Numbers and percentages often have a direct relationship. If you raised your grade on a 10-question quiz from 80 percent to 90 percent, it follows that the number of questions you answered correctly increased as well. On the contrary, direct variation may not be the case for colleges in the states. Mobility rates for low-income families at American universities have fallen drastically since the 2000s, according to an article published by The Atlantic. The magazine criticized top ranked colleges, including Stony Brook University, for decreasing its share of students from low-income households while increasing its share of students from high-income backgrounds. However, in January of 2017, the Stanford Institute for Economic Policy Research ranked Stony Brook University among the top 10 nationwide colleges for creating paths of upward mobility. At first glance, these facts and figures may seem to clash. How can the university be rated highly for both opening and closing its doors to students from poor families?

Historically, Stony Brook University catered to large groups of low-income and minority students, propelling these students from the lower to middle class via a wide range of programs, including the Educational Opportunity Program, intensive academic counseling and Pell Grants. In the late 1990s, more than 50 percent of the students that enrolled at Stony Brook from households with incomes of less than $20,000 a year, graduated and earned salaries of at least $110,000 a year almost two decades later. Today, the public university enrolls higher numbers of students receiving Pell Grants than it has in previous years. University President Samuel L. Stanley Jr. seems to take pride on the school’s ability to increase social mobility, claiming that the institution admits “the best and brightest students, regardless of economic status.”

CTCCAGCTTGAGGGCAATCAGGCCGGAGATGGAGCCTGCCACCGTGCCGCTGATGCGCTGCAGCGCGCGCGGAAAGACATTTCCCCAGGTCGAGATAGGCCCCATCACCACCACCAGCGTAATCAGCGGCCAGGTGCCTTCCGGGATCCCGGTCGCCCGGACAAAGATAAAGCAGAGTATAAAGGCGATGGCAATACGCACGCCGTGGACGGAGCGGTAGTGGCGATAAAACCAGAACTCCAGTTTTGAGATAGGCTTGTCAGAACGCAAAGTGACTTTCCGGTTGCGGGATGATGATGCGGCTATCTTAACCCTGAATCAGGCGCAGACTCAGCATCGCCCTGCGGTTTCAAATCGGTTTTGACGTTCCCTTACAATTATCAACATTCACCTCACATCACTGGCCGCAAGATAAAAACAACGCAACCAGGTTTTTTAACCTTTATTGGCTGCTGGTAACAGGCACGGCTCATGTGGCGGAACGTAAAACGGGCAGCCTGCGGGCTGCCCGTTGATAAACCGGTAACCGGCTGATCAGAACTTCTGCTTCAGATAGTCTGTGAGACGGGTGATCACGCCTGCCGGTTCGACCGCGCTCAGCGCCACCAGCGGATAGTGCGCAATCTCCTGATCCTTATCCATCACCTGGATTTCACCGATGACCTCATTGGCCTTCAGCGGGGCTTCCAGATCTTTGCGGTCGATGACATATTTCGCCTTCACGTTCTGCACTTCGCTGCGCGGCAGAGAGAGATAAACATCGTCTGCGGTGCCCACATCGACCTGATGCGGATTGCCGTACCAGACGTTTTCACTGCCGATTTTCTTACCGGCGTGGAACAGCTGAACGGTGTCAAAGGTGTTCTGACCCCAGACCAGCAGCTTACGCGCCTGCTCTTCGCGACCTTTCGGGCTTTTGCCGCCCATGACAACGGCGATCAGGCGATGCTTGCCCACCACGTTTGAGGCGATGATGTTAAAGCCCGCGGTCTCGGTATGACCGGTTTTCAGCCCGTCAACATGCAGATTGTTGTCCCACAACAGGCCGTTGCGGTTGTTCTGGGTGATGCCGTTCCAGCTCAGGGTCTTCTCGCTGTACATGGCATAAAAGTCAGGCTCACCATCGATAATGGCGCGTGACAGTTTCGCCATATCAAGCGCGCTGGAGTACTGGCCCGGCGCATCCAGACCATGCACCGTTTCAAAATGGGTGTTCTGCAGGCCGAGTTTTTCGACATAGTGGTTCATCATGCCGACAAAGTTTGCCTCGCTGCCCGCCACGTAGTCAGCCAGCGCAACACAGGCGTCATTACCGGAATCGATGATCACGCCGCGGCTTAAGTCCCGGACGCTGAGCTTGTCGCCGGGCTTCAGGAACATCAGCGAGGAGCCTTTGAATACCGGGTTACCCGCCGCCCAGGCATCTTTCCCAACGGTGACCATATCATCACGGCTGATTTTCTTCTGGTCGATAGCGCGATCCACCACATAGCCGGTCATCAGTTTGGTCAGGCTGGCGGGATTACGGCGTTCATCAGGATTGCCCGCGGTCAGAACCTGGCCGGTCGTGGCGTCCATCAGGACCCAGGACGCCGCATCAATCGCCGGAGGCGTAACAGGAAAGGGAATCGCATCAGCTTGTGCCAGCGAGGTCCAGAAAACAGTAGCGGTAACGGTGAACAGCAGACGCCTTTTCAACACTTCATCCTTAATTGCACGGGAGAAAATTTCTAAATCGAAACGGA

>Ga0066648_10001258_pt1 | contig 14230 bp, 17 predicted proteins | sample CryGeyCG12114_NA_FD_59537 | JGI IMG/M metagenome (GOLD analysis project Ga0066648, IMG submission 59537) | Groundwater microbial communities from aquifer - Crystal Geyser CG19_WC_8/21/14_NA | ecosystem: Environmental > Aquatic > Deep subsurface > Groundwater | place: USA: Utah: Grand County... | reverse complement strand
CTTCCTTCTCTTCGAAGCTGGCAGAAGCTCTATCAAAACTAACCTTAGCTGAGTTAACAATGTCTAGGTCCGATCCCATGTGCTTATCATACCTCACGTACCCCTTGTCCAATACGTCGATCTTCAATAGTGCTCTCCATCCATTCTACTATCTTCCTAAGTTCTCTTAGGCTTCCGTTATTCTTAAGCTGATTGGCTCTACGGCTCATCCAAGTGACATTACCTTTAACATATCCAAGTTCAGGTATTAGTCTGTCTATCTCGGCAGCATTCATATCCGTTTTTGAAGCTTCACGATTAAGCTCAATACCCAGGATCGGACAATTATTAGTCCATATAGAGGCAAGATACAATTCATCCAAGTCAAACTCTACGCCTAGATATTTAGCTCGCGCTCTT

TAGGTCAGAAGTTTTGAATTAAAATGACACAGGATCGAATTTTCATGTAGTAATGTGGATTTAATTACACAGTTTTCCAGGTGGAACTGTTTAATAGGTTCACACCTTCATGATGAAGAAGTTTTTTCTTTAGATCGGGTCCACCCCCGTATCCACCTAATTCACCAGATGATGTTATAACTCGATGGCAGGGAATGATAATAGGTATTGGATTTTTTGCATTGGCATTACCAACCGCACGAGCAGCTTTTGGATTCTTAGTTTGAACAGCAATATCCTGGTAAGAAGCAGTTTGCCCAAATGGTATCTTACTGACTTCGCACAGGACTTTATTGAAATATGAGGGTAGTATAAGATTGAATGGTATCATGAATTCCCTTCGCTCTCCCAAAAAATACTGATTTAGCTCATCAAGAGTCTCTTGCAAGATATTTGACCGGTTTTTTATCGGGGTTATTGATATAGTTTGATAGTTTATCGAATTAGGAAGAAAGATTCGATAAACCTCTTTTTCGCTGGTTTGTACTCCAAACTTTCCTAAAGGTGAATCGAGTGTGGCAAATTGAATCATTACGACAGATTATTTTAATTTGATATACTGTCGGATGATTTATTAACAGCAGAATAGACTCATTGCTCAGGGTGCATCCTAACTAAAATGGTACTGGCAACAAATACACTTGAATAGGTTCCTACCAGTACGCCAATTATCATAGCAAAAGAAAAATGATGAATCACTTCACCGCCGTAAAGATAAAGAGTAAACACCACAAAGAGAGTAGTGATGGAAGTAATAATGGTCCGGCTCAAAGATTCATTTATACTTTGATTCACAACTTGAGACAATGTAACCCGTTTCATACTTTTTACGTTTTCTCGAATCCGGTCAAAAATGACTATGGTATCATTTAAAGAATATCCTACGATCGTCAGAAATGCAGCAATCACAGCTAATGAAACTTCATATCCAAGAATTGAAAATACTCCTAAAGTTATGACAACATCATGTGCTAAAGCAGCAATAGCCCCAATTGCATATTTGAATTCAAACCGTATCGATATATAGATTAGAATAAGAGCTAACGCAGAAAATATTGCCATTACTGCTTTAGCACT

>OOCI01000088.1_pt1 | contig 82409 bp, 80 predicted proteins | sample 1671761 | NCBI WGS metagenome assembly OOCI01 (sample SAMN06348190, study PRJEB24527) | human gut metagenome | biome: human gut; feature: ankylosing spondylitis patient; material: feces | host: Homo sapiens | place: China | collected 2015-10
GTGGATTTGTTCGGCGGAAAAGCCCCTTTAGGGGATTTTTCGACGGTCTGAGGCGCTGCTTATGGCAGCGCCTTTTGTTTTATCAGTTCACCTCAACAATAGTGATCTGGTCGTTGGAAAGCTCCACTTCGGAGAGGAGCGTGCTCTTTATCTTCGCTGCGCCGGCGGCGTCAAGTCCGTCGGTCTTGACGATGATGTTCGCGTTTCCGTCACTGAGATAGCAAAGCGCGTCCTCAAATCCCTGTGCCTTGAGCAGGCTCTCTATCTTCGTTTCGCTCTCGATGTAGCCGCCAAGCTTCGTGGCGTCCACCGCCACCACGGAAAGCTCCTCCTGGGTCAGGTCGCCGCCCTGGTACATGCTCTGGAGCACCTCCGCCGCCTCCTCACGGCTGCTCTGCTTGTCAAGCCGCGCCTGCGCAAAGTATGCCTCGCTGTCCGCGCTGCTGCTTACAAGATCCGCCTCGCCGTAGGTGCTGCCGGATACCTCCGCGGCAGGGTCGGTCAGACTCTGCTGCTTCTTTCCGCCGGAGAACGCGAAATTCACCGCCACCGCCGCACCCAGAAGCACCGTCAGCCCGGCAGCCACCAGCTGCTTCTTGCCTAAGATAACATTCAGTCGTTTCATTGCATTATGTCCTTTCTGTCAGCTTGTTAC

Still an increase of numbers does not necessarily imply an increase in total share. Though the university has enrolled more low-income students, the ratio of these students to non-low-income students has, on the contrary, has been on the decline. Researchers from a Stanford study state that the class share of low-income students, students from families earning less than $37,000 a year, has decreased from above a third in the late 1990s to a quarter in 2017. On the flip side, international freshman enrollment has soared from 5 percent in 2008 to 17 percent in 2016, and domestic out-of-state freshman enrollment has spiked from 4 percent in 2004 to 9 percent by 2017.

Despite these statistics, Stony Brook University can still rank highly for social mobility. Though the percentage of low-income students has decreased, because university enrollment has grown in size over past decades from around 17,000 students in 1990 to about 25,000 in 2017, the total number of enrolled students from the bottom income quintile has risen. In other words, a slice of pizza will of course grow larger if the entire pie itself grows, too. Stony Brook University can clearly assert that it has accepted more and more students of poor status; however, the institution’s claim of “improving access to higher education” is questionable, as the share of low-income students has lowered. So yes, the slice of the pie has grown bigger, but strangely enough, this slice in comparison to the other slices has shrunk.

The debate at hand is more about representation than simply numbers. Should Stony Brook University just focus on increasing the total number of enrolled low-income students, or should it also consider the proportion of these students in regards to the total student body? One might contend that if more students of poor status are being served, then ratios and stakes do not really matter; the slice is growing anyway, so eat and be merry! Still, since the university is a public university, perhaps the institution has a duty to not only serve but also represent those who cannot afford to attend private colleges. In the end, the real question to ask is whether or not Stony Brook University is still a haven for the underdog.

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